Seriously? That’s a poem? That’s a published poem? That’s in a book of poems that was published? Okay. Let’s dissect this: This isn’t a poem. What’s up with those line-breaks? Are they intentional? Do they serve a purpose? Who is the narrator? Is the “I” the author or someone else? Who is the “you?” Does the mother represent something else? Something grander, more meaningful? Honestly, this seems like a joke that Bo was too embarrassed to say on stage. This is like a D-list joke. This is hardly even a joke. This is like a D-list tweet. This is published.

Let’s look at another one.


I’d like to propose a toast:

sourdough pumpkin bread.


I paid money for this book. Real money. We get it, Bo, you’re clever. But please, save it for the stage. No, don’t. People wouldn’t laugh. Tweet it. No, don’t. Just forget it. Sometimes you need to kill your babies. That’s what I feel this book is. I think this book is a collection of undeveloped thoughts that Bo cared too much about to throw away. He cared too much to throw them away so he put them in a pile, realized that he could use his celebrity status to get published and make some extra cash off of sorry saps like me. If I wanted to be surrounded by these types of “punny thoughts,” I’d go to my family’s Hanukah party in Ohio and sit at the kids’ table next to my eleven-year-old cousin with Aspergers.  Bo is a genius. I know he can do better than this, because I just saw his latest special. Most of his jokes have depth on depth on depth- they really truly mean something to society as well as to the core of human emotion. His jokes aren’t just ha-ha funny, but they’re intellectually stimulating. And sure, there’s plenty of poems in here that are much longer that do end up striking a chord and having some magnitude, but the majority of the poems seem like filler.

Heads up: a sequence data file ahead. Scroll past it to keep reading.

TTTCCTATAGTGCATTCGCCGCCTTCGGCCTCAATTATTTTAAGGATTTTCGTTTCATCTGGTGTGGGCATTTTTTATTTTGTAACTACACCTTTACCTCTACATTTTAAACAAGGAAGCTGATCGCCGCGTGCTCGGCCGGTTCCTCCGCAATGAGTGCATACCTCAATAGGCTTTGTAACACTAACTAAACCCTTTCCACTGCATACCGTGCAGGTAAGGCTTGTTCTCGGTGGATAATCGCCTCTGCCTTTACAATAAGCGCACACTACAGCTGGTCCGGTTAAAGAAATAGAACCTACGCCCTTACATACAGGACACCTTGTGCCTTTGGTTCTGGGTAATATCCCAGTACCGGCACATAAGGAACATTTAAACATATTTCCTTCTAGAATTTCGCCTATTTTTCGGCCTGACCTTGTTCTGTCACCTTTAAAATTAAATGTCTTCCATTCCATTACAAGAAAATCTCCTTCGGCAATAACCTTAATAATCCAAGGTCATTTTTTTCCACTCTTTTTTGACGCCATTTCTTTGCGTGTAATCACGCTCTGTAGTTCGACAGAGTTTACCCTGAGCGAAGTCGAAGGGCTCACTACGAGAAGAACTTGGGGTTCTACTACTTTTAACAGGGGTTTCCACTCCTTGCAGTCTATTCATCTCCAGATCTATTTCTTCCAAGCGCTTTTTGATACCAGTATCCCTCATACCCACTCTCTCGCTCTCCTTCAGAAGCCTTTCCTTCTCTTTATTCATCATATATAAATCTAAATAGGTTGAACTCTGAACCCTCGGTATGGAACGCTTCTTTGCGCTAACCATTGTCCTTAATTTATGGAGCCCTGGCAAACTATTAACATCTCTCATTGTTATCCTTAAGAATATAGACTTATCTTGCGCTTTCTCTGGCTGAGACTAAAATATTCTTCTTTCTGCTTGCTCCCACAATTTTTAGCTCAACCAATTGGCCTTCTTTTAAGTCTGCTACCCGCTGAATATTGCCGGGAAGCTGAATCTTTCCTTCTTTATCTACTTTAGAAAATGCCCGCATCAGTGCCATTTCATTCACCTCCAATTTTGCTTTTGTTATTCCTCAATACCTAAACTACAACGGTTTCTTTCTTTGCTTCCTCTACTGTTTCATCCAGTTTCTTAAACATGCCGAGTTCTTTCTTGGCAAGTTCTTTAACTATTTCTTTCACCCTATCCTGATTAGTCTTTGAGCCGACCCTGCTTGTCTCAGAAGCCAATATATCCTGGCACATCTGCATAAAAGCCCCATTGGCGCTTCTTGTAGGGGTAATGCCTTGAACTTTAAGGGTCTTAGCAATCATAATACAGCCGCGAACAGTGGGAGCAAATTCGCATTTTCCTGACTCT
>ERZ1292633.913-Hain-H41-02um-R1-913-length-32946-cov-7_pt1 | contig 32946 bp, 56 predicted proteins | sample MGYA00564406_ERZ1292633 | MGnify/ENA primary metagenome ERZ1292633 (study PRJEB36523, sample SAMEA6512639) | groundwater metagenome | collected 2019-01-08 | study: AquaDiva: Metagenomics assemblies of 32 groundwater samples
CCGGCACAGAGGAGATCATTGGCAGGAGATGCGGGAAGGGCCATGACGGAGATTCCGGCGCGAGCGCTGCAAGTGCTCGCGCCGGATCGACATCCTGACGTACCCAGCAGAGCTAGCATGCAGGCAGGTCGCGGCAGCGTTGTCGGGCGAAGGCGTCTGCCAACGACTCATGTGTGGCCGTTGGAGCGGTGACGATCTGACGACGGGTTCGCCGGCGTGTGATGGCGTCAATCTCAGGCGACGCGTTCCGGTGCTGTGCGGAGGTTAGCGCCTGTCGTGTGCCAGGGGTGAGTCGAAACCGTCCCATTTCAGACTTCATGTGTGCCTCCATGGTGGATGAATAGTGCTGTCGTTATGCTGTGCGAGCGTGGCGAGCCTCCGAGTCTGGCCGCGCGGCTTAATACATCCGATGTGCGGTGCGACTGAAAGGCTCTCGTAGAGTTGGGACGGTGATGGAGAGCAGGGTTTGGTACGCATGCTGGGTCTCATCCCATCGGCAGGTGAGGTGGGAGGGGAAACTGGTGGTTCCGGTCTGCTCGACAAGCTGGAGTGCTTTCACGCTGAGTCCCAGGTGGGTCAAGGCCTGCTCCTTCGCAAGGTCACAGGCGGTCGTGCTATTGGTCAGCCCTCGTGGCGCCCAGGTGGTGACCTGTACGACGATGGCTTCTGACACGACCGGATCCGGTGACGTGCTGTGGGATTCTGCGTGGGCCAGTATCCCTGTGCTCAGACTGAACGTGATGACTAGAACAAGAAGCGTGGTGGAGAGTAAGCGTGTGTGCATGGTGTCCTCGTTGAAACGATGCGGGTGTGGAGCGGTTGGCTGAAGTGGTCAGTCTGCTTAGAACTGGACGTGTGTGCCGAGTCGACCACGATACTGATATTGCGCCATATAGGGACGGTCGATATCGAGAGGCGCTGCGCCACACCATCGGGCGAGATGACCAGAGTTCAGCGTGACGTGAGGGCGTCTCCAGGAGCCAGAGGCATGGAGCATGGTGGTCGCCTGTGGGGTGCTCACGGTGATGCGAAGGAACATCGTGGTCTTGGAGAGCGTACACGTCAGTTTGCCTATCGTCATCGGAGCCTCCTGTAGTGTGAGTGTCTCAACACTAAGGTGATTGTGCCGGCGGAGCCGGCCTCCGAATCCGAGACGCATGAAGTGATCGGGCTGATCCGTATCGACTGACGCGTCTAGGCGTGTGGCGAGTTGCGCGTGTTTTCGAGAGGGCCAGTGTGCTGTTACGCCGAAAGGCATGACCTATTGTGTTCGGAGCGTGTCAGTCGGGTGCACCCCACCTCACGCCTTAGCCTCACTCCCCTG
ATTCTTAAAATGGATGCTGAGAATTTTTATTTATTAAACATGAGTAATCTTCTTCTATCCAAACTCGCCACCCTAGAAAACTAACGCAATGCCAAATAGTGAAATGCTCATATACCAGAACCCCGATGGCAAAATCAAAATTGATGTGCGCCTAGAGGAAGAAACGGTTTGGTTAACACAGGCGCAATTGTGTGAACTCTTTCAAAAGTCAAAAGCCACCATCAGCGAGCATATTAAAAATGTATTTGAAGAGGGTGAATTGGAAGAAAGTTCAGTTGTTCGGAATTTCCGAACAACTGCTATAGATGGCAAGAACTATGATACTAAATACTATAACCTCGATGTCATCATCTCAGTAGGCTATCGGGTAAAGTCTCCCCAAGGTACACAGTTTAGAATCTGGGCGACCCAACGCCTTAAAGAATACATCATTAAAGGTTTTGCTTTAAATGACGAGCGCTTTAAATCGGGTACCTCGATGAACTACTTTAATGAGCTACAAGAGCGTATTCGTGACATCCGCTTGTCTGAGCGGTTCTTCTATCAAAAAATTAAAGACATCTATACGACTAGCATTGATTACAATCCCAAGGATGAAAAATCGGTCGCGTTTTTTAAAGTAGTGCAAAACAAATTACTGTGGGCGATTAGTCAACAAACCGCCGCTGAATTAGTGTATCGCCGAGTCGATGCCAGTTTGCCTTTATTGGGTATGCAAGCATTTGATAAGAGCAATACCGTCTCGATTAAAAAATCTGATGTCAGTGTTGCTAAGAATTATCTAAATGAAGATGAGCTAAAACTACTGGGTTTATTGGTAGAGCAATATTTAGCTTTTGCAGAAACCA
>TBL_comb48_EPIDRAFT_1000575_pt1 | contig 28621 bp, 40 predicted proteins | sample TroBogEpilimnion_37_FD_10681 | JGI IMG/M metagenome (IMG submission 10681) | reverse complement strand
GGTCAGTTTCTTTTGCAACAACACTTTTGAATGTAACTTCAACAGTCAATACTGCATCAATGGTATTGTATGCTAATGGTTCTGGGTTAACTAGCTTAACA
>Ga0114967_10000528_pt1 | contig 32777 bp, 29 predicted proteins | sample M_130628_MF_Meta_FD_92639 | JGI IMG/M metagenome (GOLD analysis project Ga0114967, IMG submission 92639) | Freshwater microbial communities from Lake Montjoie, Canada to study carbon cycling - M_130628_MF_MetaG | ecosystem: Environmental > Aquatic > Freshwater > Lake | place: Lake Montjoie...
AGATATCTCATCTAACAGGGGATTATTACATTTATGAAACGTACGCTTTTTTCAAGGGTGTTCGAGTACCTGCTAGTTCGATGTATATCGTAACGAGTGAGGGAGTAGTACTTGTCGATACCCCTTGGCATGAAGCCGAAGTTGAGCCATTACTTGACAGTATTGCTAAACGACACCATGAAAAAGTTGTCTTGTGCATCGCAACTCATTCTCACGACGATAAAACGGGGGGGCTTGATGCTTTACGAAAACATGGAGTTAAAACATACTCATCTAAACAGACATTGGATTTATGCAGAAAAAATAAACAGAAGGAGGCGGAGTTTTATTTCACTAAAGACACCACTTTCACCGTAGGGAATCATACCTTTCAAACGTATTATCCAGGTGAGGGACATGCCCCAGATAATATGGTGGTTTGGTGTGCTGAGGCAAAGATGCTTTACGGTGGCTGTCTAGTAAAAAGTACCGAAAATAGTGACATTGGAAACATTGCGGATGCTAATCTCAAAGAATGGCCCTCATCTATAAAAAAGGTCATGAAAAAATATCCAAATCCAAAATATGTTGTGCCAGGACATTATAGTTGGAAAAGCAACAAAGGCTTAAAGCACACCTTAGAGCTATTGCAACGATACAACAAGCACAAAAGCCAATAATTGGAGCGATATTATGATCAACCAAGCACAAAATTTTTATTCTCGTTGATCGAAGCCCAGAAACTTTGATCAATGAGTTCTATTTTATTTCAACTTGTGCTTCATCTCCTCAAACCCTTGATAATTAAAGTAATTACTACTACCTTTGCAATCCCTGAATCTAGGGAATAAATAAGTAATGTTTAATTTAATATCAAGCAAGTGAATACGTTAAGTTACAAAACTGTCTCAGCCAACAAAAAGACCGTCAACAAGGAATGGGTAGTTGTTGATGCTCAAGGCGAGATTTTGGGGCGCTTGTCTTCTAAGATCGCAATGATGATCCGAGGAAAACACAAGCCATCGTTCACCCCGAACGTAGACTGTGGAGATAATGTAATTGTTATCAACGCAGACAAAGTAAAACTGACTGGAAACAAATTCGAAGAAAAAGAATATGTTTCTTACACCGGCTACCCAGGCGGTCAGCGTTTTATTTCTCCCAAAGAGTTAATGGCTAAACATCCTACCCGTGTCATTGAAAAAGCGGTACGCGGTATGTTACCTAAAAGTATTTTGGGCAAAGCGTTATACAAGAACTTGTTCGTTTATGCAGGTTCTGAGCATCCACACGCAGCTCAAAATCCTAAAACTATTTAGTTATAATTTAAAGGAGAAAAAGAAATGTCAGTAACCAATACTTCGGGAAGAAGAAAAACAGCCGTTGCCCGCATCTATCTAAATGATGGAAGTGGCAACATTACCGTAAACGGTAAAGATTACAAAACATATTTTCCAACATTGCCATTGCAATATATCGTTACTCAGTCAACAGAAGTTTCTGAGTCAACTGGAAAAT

Let’s look at one more poem:


I put a chameleon on a red dildo.

He blushed.

Let’s workshop this: This isn’t a poem.

Overall, if these “poems” were submitted by someone with a name other than “Bo Burnham,” they would not be published, if not disregarded completely. One of the things I’ve learned this quarter is that in order for a collection of poetry to be considered legitimately scholarly/academically accepted, each separate poem needs to be able to stand on it’s own in a completely different setting (journal, magazine, etc.) other than the current collection. While there are quite a few poems in here that are very well written, the majority of them would not be able to stand alone, therefore I deem this book as a weak collection, and, in an academic setting, an ultimate failure. I’m not saying I could do better, and I’m not saying that I didn’t think this was funny, but by simply applying the knowledge I’ve gained as an English major, these are the conclusions I’ve drawn.

I feel like I haven’t done Bo much justice with this post, and if you haven’t heard of him, I truly think he’s currently one of the most creative minds in the entertainment industry right now. Here is a link to his latest special. It is free. You won’t regret it.